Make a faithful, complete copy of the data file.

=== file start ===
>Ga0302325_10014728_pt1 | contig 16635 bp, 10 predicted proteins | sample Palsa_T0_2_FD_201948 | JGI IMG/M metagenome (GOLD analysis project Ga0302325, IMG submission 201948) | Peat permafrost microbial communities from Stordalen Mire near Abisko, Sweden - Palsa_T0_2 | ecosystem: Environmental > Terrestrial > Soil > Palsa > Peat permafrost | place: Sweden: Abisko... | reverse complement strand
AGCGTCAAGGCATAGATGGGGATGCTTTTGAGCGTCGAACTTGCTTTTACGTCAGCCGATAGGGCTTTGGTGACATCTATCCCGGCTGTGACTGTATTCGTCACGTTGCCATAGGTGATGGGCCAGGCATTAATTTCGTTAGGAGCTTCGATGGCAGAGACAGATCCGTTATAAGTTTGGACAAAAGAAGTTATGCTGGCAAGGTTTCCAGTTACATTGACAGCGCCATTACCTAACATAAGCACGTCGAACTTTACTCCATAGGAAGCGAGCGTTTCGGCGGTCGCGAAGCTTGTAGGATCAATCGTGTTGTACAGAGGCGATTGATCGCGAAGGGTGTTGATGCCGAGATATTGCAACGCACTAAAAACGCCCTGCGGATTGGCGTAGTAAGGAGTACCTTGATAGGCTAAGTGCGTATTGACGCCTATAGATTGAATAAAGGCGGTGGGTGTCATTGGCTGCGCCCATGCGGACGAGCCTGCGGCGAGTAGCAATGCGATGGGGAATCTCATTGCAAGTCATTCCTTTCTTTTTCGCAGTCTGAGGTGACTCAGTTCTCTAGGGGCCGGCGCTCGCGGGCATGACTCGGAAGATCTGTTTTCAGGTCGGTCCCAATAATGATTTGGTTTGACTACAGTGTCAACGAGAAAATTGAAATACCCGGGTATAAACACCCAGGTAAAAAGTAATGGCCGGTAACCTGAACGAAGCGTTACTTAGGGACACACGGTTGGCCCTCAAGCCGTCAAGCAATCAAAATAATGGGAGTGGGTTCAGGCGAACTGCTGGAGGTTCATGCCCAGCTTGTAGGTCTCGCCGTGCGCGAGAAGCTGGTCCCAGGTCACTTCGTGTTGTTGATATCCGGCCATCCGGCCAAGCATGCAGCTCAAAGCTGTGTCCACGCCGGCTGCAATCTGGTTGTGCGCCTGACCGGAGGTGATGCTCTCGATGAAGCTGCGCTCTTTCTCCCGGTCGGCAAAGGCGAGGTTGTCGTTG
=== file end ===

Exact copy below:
>Ga0302325_10014728_pt1 | contig 16635 bp, 10 predicted proteins | sample Palsa_T0_2_FD_201948 | JGI IMG/M metagenome (GOLD analysis project Ga0302325, IMG submission 201948) | Peat permafrost microbial communities from Stordalen Mire near Abisko, Sweden - Palsa_T0_2 | ecosystem: Environmental > Terrestrial > Soil > Palsa > Peat permafrost | place: Sweden: Abisko... | reverse complement strand
AGCGTCAAGGCATAGATGGGGATGCTTTTGAGCGTCGAACTTGCTTTTACGTCAGCCGATAGGGCTTTGGTGACATCTATCCCGGCTGTGACTGTATTCGTCACGTTGCCATAGGTGATGGGCCAGGCATTAATTTCGTTAGGAGCTTCGATGGCAGAGACAGATCCGTTATAAGTTTGGACAAAAGAAGTTATGCTGGCAAGGTTTCCAGTTACATTGACAGCGCCATTACCTAACATAAGCACGTCGAACTTTACTCCATAGGAAGCGAGCGTTTCGGCGGTCGCGAAGCTTGTAGGATCAATCGTGTTGTACAGAGGCGATTGATCGCGAAGGGTGTTGATGCCGAGATATTGCAACGCACTAAAAACGCCCTGCGGATTGGCGTAGTAAGGAGTACCTTGATAGGCTAAGTGCGTATTGACGCCTATAGATTGAATAAAGGCGGTGGGTGTCATTGGCTGCGCCCATGCGGACGAGCCTGCGGCGAGTAGCAATGCGATGGGGAATCTCATTGCAAGTCATTCCTTTCTTTTTCGCAGTCTGAGGTGACTCAGTTCTCTAGGGGCCGGCGCTCGCGGGCATGACTCGGAAGATCTGTTTTCAGGTCGGTCCCAATAATGATTTGGTTTGACTACAGTGTCAACGAGAAAATTGAAATACCCGGGTATAAACACCCAGGTAAAAAGTAATGGCCGGTAACCTGAACGAAGCGTTACTTAGGGACACACGGTTGGCCCTCAAGCCGTCAAGCAATCAAAATAATGGGAGTGGGTTCAGGCGAACTGCTGGAGGTTCATGCCCAGCTTGTAGGTCTCGCCGTGCGCGAGAAGCTGGTCCCAGGTCACTTCGTGTTGTTGATATCCGGCCATCCGGCCAAGCATGCAGCTCAAAGCTGTGTCCACGCCGGCTGCAATCTGGTTGTGCGCCTGACCGGAGGTGATGCTCTCGATGAAGCTGCGCTCTTTCTCCCGGTCGGCAAAGGCGAGGTTGTCGTTG